Red Wines for Summer! Next week is July 4, and what are you drinking? With my mother and aunt (who are, incredibly, not wine drinkers) over to the house, my choices will be limited to something along the lighter and fruitier side of the spectrum. I had wonderful luck with a great brisket at the Tex and Fritz’s Wine Club thing a couple of weeks ago, and the wines were all Zins from California. So I plan to smoke another brisket for the girls and serve Riesling and Zinfandel. I understand that Rieslings – preferably along the demi sec lines – are a great accompaniment to barbeque. We already know that Zins are. I have served Riesling to them before and they loved it. I will be forced to try both types with the different foods I’ll be cooking. Damn.

I don’t enjoy Cabs and Merlot as much as I usually do during the summer, but Zinfandels, Syrahs, and Petit Sirahs, although bruiser wines, still are great with summer fare. They go well with the heavier foods of summer – barbequed ribs, roasts, briskets, lamb, etc. – without losing their character competing with rubs, spices, and sauces. Incredibly, a big fruity Petit Sirah (a là Rosenblum Heritage Clones or Four Vines Heretic) is also a fantastic pairing with chocolate. Who knew that a big red like Petit Sirah and dark chocolate could be considered health foods!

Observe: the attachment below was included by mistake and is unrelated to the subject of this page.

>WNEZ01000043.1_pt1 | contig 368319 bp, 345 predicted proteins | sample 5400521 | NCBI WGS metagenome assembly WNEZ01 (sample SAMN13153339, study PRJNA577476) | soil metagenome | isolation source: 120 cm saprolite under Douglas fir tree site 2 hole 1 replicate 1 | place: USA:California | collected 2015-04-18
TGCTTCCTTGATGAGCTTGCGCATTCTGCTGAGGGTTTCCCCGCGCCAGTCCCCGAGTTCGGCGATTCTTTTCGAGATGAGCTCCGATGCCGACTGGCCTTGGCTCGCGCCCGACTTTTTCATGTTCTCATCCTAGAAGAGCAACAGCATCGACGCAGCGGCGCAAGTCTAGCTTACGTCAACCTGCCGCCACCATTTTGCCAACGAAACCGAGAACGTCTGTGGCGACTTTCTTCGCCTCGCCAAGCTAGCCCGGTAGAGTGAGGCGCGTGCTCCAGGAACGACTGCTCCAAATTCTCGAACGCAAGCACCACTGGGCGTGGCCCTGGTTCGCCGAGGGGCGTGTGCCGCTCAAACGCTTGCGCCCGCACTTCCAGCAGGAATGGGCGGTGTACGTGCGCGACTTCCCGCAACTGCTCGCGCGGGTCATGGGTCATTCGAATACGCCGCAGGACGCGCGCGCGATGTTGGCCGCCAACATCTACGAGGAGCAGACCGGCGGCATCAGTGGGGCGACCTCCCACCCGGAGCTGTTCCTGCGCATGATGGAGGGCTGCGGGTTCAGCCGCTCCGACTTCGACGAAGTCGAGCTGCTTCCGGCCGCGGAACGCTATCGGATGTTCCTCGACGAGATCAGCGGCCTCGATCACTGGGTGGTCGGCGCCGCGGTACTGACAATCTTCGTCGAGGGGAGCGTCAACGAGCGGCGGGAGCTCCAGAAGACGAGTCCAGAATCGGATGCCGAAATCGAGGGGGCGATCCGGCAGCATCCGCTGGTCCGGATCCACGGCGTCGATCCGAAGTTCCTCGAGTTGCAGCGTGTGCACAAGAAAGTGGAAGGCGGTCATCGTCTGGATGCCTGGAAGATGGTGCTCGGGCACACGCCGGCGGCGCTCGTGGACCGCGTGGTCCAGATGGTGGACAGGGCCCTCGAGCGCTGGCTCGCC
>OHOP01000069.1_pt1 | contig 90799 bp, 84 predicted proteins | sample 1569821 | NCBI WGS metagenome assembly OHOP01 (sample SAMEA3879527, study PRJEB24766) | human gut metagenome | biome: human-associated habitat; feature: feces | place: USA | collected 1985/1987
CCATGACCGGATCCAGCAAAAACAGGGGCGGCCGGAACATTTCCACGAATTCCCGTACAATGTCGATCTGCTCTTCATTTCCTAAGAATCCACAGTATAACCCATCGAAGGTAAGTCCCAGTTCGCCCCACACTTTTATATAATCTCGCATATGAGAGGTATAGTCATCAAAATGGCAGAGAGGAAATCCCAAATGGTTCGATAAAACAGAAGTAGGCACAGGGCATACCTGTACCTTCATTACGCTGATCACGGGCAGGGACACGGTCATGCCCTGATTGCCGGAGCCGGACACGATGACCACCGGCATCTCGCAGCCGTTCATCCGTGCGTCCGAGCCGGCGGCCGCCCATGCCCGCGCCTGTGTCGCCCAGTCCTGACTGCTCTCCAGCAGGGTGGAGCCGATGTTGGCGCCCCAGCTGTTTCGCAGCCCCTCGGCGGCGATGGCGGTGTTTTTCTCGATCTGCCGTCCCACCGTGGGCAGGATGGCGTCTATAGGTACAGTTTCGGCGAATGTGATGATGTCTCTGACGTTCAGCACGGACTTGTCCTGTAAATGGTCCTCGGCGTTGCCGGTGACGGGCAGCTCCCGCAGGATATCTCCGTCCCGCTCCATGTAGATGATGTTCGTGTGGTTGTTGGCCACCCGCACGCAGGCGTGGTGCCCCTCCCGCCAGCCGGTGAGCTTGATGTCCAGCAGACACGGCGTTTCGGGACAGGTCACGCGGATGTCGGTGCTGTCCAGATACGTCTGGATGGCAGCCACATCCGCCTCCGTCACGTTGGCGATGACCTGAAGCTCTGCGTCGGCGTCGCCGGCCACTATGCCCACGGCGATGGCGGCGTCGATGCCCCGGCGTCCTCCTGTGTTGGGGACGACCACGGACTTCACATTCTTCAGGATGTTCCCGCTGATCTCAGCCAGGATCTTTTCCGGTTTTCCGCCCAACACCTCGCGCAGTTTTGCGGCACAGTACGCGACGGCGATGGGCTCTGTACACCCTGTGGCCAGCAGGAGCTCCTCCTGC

Of course the backbone of oenophilia for the summer is light white wines. I have lots of basil and an alien life form tomato plant growing in my garden this year, which, along with Mozzarella from Trader Joe’s and fruity extra-virgin olive oil and black salt from Pasolivo, make wonderful Caprese. Pairing that with a Pinot Grigio (Issa Khoury introduced me to Kris PG), add up to near perfection. The bright green leaves of the basil, the snowy Mozzarella, the tiny, perfectly red grape tomatoes all drizzled with golden green EVOO with a grinding of black salt make a beautiful presentation. The Kris is not an overdone bomb such as Santa Margherita, and is what a good quality (and budget friendly at about $12) Pinot Grigio is supposed to be. Crisp and fruity without being sweetish, it is the quintessential Pinot Grigio. Tastes like summer! Having that meal out on the patio on a warm evening is summer personified. Are you jealous?

I have Answers!

I received one question that asked, “how do you find the restaurants?”